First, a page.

Suffolk police second highest in country for ‘Community Resolution’ use
- Credit: Archant
Suffolk police dealt with more than 10,000 crimes informally over the past four years – the second highest percentage of any force in the country, new data has revealed.
From 2014 to 2018, Suffolk Constabulary resolved more than 10,182 crimes with a Community Resolution (CR) - which allow officers to deal with lower-level crime proportionally.
What is a Community Resolution?
Community Resolutions are an out of court disposal designed to tackle less serious offending and anti-social behaviour.
They are not convictions, do not appear on criminal records and will not be disclosed in a standard DBS check.
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In 2015, use started to decline after the House of Commons' Home Affairs Committee published a report suggesting around 30% of out of court disposals previously recorded may have been inappropriately issued.
Suffolk police statistics
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According to a BBC investigation, as a percentage of recorded crime outcomes, Durham issued the most CRs at 8% overall, followed by Suffolk at 6%.
CRs were issued for 2,500 sex offences nationally, and as a percentage of outcomes, Suffolk Constabulary (3%) and Cheshire police issued the highest.
From 2014 to 2018, as a percentage of outcomes, 10% of public order offences were dealt with by CRs, with violent crime at 8% and possession of weapons at 7%.
What did Suffolk police say?
A Suffolk Constabulary spokesman said: "Community Resolution (CR) is a valuable tool which allows police to deal proportionally with some lower risk crime and antisocial behaviour. CRs are generally used for first time offenders who express genuine remorse and where the victim has agreed that they do not want the police to take more formal action.
"It allows for the use of Restorative Justice techniques, where appropriate, to bring victims and offenders together and can reduce the likelihood of reoffending by encouraging offenders to face up to the impact of their behaviour, and to take responsibility for making good the harm they have caused.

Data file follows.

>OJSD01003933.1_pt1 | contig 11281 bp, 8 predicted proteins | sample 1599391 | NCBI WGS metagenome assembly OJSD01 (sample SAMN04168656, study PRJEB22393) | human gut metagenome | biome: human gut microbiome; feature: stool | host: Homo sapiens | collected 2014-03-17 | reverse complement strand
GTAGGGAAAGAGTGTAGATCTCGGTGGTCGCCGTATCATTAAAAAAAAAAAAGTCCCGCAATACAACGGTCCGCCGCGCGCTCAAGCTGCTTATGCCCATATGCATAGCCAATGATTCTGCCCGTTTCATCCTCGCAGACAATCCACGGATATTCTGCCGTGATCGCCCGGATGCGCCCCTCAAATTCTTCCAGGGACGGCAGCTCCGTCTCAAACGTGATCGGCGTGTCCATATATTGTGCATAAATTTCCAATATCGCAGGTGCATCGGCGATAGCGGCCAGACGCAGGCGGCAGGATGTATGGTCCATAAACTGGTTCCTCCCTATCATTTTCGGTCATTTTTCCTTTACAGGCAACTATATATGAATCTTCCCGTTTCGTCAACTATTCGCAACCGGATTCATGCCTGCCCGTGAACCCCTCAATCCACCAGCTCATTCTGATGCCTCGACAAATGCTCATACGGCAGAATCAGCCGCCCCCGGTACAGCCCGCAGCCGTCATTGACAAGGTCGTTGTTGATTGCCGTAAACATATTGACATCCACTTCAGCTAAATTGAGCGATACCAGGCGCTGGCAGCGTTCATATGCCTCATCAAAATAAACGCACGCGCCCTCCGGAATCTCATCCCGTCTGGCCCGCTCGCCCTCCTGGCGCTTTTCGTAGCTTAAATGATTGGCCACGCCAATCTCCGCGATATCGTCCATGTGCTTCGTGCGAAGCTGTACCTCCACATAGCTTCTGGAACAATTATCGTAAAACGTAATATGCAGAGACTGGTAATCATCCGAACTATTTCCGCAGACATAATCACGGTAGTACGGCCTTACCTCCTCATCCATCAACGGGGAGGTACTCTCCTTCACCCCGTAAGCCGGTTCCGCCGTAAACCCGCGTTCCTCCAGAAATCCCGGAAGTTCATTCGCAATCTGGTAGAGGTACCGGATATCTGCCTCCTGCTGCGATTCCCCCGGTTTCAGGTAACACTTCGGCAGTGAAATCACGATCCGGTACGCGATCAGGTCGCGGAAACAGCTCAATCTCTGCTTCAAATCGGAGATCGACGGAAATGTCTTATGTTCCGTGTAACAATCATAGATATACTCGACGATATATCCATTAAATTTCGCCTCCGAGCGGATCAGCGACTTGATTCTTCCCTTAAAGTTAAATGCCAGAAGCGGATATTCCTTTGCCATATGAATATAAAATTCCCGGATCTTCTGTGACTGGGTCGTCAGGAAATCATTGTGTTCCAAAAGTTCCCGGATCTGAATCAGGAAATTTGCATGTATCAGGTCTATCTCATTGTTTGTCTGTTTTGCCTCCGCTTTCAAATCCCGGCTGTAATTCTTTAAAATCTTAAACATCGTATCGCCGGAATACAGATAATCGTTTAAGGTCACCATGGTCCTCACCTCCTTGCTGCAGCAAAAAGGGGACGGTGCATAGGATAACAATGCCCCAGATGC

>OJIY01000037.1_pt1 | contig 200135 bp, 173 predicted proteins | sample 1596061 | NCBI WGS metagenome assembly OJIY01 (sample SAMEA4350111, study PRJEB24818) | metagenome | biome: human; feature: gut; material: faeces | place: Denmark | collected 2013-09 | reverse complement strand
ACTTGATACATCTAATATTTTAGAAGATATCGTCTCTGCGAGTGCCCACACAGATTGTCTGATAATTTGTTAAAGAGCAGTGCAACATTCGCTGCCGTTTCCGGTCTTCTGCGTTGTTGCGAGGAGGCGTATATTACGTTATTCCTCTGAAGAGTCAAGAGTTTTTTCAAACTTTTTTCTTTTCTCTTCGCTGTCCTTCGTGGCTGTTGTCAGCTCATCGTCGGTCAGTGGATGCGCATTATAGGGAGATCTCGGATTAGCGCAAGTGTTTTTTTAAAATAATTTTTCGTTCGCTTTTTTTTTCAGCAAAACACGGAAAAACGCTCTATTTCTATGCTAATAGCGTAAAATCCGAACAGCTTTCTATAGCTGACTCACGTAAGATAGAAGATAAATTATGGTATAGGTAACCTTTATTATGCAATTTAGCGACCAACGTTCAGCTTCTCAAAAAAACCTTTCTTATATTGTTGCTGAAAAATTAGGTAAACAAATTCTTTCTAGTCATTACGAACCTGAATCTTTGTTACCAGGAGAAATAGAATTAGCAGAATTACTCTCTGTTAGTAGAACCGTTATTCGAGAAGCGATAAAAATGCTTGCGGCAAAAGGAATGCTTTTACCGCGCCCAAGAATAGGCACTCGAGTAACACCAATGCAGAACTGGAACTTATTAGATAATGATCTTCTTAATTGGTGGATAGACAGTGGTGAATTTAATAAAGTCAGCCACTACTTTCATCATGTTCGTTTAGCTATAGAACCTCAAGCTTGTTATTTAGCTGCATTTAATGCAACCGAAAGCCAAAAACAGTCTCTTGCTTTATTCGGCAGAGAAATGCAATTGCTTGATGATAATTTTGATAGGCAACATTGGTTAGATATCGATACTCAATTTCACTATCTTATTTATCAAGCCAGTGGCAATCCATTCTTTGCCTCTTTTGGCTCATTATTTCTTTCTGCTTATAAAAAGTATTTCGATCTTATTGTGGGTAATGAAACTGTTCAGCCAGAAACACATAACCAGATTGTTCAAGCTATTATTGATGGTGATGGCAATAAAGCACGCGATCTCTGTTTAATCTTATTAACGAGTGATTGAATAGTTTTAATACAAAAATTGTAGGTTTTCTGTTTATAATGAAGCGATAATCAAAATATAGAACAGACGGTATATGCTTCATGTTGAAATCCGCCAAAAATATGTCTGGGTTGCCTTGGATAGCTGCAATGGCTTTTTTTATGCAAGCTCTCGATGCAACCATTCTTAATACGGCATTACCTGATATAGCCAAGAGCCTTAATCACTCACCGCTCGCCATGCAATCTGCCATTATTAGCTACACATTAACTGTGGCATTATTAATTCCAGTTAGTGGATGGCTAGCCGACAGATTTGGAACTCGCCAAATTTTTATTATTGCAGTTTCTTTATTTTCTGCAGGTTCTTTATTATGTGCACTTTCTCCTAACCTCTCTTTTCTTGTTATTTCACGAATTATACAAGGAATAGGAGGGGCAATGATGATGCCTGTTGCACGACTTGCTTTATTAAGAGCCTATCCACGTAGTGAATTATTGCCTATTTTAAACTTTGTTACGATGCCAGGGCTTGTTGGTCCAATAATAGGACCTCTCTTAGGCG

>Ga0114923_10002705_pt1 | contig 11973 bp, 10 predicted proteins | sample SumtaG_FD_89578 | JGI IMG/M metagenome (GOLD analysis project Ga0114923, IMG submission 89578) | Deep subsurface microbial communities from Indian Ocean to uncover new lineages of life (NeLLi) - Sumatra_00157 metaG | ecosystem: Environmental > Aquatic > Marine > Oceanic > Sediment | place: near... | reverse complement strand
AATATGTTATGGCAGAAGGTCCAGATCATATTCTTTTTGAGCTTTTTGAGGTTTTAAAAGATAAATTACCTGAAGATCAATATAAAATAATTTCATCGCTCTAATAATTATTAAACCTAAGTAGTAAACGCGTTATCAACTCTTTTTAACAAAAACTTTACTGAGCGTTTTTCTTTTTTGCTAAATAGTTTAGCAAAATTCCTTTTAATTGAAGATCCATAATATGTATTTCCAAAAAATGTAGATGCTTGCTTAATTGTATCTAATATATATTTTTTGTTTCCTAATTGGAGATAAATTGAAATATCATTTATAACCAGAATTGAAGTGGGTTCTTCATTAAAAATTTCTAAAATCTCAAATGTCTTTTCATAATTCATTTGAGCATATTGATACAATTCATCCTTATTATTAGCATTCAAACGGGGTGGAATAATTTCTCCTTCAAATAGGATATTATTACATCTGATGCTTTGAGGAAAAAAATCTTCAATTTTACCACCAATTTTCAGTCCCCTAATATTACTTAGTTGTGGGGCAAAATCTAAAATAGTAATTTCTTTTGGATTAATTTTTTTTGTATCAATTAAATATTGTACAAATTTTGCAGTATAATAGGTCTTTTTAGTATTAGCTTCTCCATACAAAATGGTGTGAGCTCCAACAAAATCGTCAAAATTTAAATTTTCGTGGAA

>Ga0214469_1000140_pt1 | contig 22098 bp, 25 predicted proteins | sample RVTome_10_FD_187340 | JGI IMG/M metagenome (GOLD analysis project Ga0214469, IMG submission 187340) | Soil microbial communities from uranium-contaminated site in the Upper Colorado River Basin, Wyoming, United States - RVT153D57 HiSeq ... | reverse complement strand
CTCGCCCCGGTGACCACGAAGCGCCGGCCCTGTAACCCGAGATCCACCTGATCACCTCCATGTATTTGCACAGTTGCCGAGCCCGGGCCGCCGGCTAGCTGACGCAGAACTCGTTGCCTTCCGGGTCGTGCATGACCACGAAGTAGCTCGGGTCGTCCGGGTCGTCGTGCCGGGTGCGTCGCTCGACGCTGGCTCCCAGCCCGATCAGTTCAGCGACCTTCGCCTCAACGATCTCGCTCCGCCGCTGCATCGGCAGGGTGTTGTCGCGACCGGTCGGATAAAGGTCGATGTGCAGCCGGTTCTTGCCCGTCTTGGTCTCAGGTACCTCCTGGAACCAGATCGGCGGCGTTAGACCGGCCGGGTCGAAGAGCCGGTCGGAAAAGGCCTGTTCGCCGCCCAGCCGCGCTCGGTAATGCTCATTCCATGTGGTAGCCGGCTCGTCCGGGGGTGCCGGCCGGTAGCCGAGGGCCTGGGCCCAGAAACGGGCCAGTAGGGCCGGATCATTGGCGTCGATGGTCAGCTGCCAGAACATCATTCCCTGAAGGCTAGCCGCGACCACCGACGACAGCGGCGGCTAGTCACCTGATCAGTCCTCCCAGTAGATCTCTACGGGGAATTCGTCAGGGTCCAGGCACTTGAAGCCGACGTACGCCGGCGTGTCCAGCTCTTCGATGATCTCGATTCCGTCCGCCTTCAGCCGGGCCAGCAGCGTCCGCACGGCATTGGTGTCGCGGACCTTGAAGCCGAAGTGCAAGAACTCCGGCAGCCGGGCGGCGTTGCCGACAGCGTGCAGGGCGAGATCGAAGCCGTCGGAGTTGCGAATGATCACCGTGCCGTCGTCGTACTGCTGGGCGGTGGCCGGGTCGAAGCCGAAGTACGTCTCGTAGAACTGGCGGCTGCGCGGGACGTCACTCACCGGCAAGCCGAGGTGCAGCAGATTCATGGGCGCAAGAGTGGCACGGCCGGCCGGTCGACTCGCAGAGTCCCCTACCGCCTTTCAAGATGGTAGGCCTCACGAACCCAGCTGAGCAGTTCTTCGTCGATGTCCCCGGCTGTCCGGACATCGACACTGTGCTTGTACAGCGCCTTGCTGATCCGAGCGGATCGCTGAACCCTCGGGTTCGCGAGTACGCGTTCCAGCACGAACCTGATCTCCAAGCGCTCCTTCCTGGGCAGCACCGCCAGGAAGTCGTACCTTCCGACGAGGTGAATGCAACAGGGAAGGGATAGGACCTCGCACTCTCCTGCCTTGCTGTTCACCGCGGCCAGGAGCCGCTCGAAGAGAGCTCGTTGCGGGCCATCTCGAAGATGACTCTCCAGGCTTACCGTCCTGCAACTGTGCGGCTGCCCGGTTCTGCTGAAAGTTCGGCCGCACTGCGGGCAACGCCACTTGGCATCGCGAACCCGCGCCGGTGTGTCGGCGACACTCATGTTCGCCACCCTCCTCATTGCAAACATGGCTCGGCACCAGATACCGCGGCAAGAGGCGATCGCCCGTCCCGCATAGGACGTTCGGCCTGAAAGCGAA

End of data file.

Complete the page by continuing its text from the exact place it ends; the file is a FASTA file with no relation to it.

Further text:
"Suffolk Constabulary has recently launched a new community resolution app that assists officers in making decisions regarding the use of Community Resolutions, ensuring that the criteria is applied consistently across the county, improving outcomes for both offenders and victims.
"Samples of CR cases are regularly reviewed by a court scrutiny panel who examine the rationale applied."
What did the Police Federation say?
Simon Kempton, operational lead for the Police Federation of England and Wales, said: "The decisions have to be led by what is best for the victims.
"Occasionally, community resolutions could be an alternative to no further action, for example, conviction might rest on the ability of a victim to attend court and if they do not attend court, police and CPS could fail to secure that conviction in the worst case scenario.
"In this case, a community resolution might be appropriate, for example.
"Community resolutions should not be seen as an easy get out and in use should be appropriate to the circumstances- its use needs to be monitored whilst being victim focussed.
"The guidelines state there needs to be; a) a lower level crime, b) agreement of the victim and c) admission by the offender.
"There will always be exceptional circumstances which merit a community resolution being issued, but the victim focus should never be lost."